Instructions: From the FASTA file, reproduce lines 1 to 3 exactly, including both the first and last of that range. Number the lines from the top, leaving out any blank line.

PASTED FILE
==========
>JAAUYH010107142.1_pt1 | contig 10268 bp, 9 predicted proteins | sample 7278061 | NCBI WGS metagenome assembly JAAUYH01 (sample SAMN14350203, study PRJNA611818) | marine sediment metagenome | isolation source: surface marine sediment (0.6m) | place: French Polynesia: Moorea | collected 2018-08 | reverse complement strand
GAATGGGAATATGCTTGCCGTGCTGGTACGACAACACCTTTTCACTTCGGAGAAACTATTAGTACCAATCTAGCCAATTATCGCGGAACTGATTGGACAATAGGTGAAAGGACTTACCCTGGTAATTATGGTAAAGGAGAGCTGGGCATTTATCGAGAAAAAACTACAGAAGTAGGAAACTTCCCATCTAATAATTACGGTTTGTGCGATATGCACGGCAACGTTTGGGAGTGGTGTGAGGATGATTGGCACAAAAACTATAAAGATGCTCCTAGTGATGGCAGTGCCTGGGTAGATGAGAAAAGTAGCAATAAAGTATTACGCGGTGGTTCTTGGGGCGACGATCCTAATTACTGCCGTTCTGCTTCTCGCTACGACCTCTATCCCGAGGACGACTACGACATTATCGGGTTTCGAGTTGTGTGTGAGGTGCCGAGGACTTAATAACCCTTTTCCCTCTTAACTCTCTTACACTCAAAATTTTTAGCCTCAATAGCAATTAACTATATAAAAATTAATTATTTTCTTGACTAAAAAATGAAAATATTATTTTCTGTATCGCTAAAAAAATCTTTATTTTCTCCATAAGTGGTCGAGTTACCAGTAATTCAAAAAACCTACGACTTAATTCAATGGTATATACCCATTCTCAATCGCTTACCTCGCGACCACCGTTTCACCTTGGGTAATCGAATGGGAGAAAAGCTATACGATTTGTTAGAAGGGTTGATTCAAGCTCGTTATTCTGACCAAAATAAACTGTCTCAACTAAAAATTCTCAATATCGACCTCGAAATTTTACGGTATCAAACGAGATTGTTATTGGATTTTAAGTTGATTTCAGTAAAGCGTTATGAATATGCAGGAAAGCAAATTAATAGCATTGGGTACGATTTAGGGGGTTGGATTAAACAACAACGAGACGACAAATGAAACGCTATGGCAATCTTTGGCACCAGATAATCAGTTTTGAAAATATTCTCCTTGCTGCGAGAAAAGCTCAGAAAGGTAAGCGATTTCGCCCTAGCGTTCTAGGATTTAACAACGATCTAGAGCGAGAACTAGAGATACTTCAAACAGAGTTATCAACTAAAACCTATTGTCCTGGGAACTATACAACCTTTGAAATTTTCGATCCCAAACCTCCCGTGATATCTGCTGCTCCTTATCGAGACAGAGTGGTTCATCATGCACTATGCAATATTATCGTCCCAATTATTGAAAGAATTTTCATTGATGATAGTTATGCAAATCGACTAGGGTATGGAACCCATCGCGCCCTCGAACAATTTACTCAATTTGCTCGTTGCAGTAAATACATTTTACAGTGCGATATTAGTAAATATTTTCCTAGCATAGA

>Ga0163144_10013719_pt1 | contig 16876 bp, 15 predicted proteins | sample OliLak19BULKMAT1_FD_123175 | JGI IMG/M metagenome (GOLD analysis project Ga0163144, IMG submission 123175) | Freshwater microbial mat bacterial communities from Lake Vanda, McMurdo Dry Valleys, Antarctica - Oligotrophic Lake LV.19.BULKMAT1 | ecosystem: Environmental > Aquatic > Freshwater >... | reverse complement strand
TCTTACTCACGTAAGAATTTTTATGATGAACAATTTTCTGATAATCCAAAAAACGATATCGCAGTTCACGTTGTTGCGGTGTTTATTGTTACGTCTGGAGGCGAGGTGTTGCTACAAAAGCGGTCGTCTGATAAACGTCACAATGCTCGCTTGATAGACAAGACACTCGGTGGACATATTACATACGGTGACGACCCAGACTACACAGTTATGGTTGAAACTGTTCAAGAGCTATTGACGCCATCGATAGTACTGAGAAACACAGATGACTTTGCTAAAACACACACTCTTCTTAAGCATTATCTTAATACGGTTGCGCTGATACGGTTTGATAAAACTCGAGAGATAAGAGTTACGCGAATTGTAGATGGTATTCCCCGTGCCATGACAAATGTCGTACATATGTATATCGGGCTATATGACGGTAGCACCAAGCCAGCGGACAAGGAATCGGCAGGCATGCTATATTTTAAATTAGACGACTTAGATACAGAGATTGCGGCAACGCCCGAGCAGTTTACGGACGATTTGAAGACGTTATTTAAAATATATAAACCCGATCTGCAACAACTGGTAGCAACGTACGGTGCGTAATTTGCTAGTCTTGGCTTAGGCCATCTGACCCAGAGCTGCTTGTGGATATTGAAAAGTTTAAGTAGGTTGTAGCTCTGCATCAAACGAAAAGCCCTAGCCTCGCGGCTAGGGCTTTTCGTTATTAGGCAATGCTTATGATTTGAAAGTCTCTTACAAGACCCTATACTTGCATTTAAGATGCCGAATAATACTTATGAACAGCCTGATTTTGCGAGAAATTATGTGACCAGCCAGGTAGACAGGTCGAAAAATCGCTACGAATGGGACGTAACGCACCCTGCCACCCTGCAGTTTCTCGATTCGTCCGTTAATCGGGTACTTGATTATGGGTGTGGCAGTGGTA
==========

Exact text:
>JAAUYH010107142.1_pt1 | contig 10268 bp, 9 predicted proteins | sample 7278061 | NCBI WGS metagenome assembly JAAUYH01 (sample SAMN14350203, study PRJNA611818) | marine sediment metagenome | isolation source: surface marine sediment (0.6m) | place: French Polynesia: Moorea | collected 2018-08 | reverse complement strand
GAATGGGAATATGCTTGCCGTGCTGGTACGACAACACCTTTTCACTTCGGAGAAACTATTAGTACCAATCTAGCCAATTATCGCGGAACTGATTGGACAATAGGTGAAAGGACTTACCCTGGTAATTATGGTAAAGGAGAGCTGGGCATTTATCGAGAAAAAACTACAGAAGTAGGAAACTTCCCATCTAATAATTACGGTTTGTGCGATATGCACGGCAACGTTTGGGAGTGGTGTGAGGATGATTGGCACAAAAACTATAAAGATGCTCCTAGTGATGGCAGTGCCTGGGTAGATGAGAAAAGTAGCAATAAAGTATTACGCGGTGGTTCTTGGGGCGACGATCCTAATTACTGCCGTTCTGCTTCTCGCTACGACCTCTATCCCGAGGACGACTACGACATTATCGGGTTTCGAGTTGTGTGTGAGGTGCCGAGGACTTAATAACCCTTTTCCCTCTTAACTCTCTTACACTCAAAATTTTTAGCCTCAATAGCAATTAACTATATAAAAATTAATTATTTTCTTGACTAAAAAATGAAAATATTATTTTCTGTATCGCTAAAAAAATCTTTATTTTCTCCATAAGTGGTCGAGTTACCAGTAATTCAAAAAACCTACGACTTAATTCAATGGTATATACCCATTCTCAATCGCTTACCTCGCGACCACCGTTTCACCTTGGGTAATCGAATGGGAGAAAAGCTATACGATTTGTTAGAAGGGTTGATTCAAGCTCGTTATTCTGACCAAAATAAACTGTCTCAACTAAAAATTCTCAATATCGACCTCGAAATTTTACGGTATCAAACGAGATTGTTATTGGATTTTAAGTTGATTTCAGTAAAGCGTTATGAATATGCAGGAAAGCAAATTAATAGCATTGGGTACGATTTAGGGGGTTGGATTAAACAACAACGAGACGACAAATGAAACGCTATGGCAATCTTTGGCACCAGATAATCAGTTTTGAAAATATTCTCCTTGCTGCGAGAAAAGCTCAGAAAGGTAAGCGATTTCGCCCTAGCGTTCTAGGATTTAACAACGATCTAGAGCGAGAACTAGAGATACTTCAAACAGAGTTATCAACTAAAACCTATTGTCCTGGGAACTATACAACCTTTGAAATTTTCGATCCCAAACCTCCCGTGATATCTGCTGCTCCTTATCGAGACAGAGTGGTTCATCATGCACTATGCAATATTATCGTCCCAATTATTGAAAGAATTTTCATTGATGATAGTTATGCAAATCGACTAGGGTATGGAACCCATCGCGCCCTCGAACAATTTACTCAATTTGCTCGTTGCAGTAAATACATTTTACAGTGCGATATTAGTAAATATTTTCCTAGCATAGA

>Ga0163144_10013719_pt1 | contig 16876 bp, 15 predicted proteins | sample OliLak19BULKMAT1_FD_123175 | JGI IMG/M metagenome (GOLD analysis project Ga0163144, IMG submission 123175) | Freshwater microbial mat bacterial communities from Lake Vanda, McMurdo Dry Valleys, Antarctica - Oligotrophic Lake LV.19.BULKMAT1 | ecosystem: Environmental > Aquatic > Freshwater >... | reverse complement strand